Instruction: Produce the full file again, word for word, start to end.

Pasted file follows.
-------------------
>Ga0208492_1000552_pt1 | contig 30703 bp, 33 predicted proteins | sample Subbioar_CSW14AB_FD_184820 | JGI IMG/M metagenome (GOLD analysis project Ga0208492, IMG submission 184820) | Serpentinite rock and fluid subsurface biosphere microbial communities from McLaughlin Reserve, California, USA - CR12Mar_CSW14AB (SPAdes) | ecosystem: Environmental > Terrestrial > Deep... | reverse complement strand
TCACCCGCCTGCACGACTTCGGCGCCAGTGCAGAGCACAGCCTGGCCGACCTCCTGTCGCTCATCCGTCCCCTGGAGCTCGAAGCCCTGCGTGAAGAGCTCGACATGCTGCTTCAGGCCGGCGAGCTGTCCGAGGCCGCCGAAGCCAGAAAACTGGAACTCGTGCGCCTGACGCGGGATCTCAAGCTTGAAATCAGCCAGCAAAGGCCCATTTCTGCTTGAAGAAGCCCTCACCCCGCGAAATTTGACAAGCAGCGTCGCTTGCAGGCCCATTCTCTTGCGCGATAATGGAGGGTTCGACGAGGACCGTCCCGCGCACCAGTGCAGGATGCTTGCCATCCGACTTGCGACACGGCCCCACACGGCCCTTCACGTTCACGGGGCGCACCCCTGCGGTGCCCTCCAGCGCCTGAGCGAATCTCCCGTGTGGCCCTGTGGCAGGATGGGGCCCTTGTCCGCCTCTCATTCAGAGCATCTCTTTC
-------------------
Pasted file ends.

>Ga0208492_1000552_pt1 | contig 30703 bp, 33 predicted proteins | sample Subbioar_CSW14AB_FD_184820 | JGI IMG/M metagenome (GOLD analysis project Ga0208492, IMG submission 184820) | Serpentinite rock and fluid subsurface biosphere microbial communities from McLaughlin Reserve, California, USA - CR12Mar_CSW14AB (SPAdes) | ecosystem: Environmental > Terrestrial > Deep... | reverse complement strand
TCACCCGCCTGCACGACTTCGGCGCCAGTGCAGAGCACAGCCTGGCCGACCTCCTGTCGCTCATCCGTCCCCTGGAGCTCGAAGCCCTGCGTGAAGAGCTCGACATGCTGCTTCAGGCCGGCGAGCTGTCCGAGGCCGCCGAAGCCAGAAAACTGGAACTCGTGCGCCTGACGCGGGATCTCAAGCTTGAAATCAGCCAGCAAAGGCCCATTTCTGCTTGAAGAAGCCCTCACCCCGCGAAATTTGACAAGCAGCGTCGCTTGCAGGCCCATTCTCTTGCGCGATAATGGAGGGTTCGACGAGGACCGTCCCGCGCACCAGTGCAGGATGCTTGCCATCCGACTTGCGACACGGCCCCACACGGCCCTTCACGTTCACGGGGCGCACCCCTGCGGTGCCCTCCAGCGCCTGAGCGAATCTCCCGTGTGGCCCTGTGGCAGGATGGGGCCCTTGTCCGCCTCTCATTCAGAGCATCTCTTTC